In Cloud Nine’s Act II, the colonial history satirized in Act I is never mentioned. Instead we get an assortment of contemporary personal relationship issues—sexual couplings of several sorts—without any particular social context other than the generic hip 1970s. Evidently we are well into the sexual revolution, the women’s movement, and gay liberation, but the relationship between the two halves of Cloud Nine can seem elusive on first viewing. Suddenly time and place have changed; and though we see the same actors, they’re playing different roles for no apparent reason. It is here that Kahn’s direction does great service to the play, because the sexual specificity with which he has staged Act I emerges in Act II as the visceral connective tissue between the two.

Betty (played now by Twyford) is making her way in the world solo. Betty’s daughter, Victoria (Harris), is now married unhappily to Martin (Pedersen), a man who uses trendy liberationist sensitivity to belittle her. Betty’s son, Edward (Scherer), is now a gardener and in a gay relationship with Gerry (Fenner), who does not reciprocate Edward’s sexual attraction and romantic attachment. A graphic monologue by Gerry about cruising delivers as much tristesse as sex. Victoria, rebounding from Martin, seeks sexual solace with a lesbian single mother named Lin (Jones).  Lin’s daughter Cathy, played by a man (Bowgen), is a tomboy who likes guns. In a quirky but typically ’70s communal commingling, Lin and Victoria and Edward all end up living together—and then Edward discloses he himself might be lesbian and maybe a woman too.

The cast of 'Cloud 9' at The Studio Theatre. Photo by Theresa Wood.
The cast of ‘Cloud 9’ at The Studio Theatre. Photo by Theresa Wood.

As I watched Kahn’s refresh of Cloud Nine with great appreciation, and not a few hearty  laughs,  I recalled his revitalization of another classic comedy from the pre-AIDS late ’70s, his 2013 production of Harvey Fierstein’s Torch Song Trilogy, also at Studio. And having just seen Round House Theatre’s stunning revival of Tony Kushner’s masterwork set in the dark ages of AIDS, Angels in America: Millennium Approaches,  I cannot help but be grateful to Studio Theatre and Michael Kahn for bringing back Cloud Nine and shining such enjoyable light on it.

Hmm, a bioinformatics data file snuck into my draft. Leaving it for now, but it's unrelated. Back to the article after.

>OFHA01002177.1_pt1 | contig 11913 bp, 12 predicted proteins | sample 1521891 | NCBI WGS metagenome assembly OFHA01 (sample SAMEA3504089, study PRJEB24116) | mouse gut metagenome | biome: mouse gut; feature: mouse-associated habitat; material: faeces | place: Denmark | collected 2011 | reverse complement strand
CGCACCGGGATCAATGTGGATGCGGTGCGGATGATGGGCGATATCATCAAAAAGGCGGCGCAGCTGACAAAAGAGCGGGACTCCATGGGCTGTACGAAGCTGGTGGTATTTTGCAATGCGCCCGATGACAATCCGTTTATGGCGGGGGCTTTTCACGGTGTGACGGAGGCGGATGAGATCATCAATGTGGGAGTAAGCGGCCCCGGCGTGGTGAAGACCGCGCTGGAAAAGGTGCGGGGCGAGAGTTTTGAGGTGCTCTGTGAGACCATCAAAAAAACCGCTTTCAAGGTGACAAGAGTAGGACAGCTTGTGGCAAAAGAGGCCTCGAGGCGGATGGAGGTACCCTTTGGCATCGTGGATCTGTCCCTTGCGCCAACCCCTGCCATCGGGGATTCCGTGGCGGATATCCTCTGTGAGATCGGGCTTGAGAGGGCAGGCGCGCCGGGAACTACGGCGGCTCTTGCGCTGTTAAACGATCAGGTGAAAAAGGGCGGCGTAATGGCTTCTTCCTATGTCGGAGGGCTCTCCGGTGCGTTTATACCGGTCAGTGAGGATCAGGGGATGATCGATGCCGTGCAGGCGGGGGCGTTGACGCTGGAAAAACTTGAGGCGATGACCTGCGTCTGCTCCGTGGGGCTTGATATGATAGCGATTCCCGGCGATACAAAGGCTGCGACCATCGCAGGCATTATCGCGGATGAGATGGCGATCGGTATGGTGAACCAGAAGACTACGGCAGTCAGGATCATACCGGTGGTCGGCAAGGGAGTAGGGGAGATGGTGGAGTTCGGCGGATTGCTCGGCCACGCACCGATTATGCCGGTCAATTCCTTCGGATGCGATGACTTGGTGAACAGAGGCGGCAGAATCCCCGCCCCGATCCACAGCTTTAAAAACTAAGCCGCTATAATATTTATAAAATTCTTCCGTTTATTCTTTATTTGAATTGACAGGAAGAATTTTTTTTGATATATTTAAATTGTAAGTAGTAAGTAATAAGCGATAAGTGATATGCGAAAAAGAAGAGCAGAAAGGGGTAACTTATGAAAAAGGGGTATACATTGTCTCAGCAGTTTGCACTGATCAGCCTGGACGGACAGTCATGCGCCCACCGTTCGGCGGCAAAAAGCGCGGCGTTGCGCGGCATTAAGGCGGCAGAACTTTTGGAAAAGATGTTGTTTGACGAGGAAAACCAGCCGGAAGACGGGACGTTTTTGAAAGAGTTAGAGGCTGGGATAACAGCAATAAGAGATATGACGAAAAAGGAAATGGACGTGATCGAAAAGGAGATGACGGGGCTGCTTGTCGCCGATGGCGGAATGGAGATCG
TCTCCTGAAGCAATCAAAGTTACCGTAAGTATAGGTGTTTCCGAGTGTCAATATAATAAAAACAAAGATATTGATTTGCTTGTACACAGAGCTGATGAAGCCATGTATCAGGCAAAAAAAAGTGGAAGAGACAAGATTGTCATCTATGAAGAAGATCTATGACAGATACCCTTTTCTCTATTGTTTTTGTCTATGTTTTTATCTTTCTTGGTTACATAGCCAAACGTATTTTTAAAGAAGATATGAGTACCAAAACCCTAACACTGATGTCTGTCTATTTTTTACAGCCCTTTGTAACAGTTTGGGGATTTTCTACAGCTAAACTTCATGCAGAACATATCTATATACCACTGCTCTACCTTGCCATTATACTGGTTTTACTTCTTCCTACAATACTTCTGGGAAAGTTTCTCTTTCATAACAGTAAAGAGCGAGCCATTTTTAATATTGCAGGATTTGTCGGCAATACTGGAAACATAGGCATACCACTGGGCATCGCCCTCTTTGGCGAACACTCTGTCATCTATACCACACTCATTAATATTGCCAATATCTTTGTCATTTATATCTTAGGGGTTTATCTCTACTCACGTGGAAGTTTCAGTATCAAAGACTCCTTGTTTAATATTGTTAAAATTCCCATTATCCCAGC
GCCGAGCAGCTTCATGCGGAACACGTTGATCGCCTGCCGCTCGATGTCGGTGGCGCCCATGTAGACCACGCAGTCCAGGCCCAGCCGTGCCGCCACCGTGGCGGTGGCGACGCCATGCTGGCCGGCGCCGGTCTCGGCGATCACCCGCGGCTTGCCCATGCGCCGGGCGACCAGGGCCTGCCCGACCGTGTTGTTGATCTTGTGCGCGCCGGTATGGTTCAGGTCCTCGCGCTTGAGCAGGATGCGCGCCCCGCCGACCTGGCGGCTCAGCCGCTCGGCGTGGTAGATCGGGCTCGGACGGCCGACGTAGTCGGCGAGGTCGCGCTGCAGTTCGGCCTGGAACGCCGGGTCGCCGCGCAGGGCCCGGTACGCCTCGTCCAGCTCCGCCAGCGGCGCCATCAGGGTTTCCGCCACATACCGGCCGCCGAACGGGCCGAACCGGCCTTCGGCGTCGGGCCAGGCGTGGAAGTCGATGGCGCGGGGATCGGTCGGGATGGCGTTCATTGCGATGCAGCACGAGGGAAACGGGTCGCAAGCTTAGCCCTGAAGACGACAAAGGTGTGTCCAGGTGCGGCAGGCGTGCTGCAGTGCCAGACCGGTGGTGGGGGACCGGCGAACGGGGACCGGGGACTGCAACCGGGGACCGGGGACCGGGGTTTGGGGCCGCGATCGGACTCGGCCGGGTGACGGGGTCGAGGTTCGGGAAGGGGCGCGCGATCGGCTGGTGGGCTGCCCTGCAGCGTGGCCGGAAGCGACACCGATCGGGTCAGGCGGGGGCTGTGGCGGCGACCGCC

Studio Theatre’s Cloud Nine is a very smart take on a very smart play that’s a very sly take on sexual mores back in the day. If you get off on salience and substance, you’ll have very a good  time.

Running Time: Two hours and 30 minutes, with an intermission.

Cloud 9 plays through October 16, 2016, at The Studio Theatre  – 1501 14th Street, NW, in Washington, DC. For tickets call (202) 332-3300, or purchase them online.

Note: Some passages here about the play Cloud Nine were originally written for my

Review of  Gallaudet University Theatre and Dance Program’s “excellent and entertaining” production of it, directed by Monique Holt in April 2016.

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John Stoltenberg is executive editor of DC Metro Theater Arts. He writes both reviews and his Magic Time! column, which he named after that magical moment between life and art just before a show begins. In it, he explores how art makes sense of life—and vice versa—as he reflects on meanings that matter in the theater he sees. Decades ago, in college, John began writing, producing, directing, and acting in plays. He continued through grad school—earning an M.F.A. in theater arts from Columbia University School of the Arts—then lucked into a job as writer-in-residence and administrative director with the influential experimental theater company The Open Theatre, whose legendary artistic director was Joseph Chaikin. Meanwhile, his own plays were produced off-off-Broadway, and he won a New York State Arts Council grant to write plays. Then John’s life changed course: He turned to writing nonfiction essays, articles, and books and had a distinguished career as a magazine editor. But he kept going to the theater, the art form that for him has always been the most transcendent and transporting and best illuminates the acts and ethics that connect us. He tweets at @JohnStoltenberg.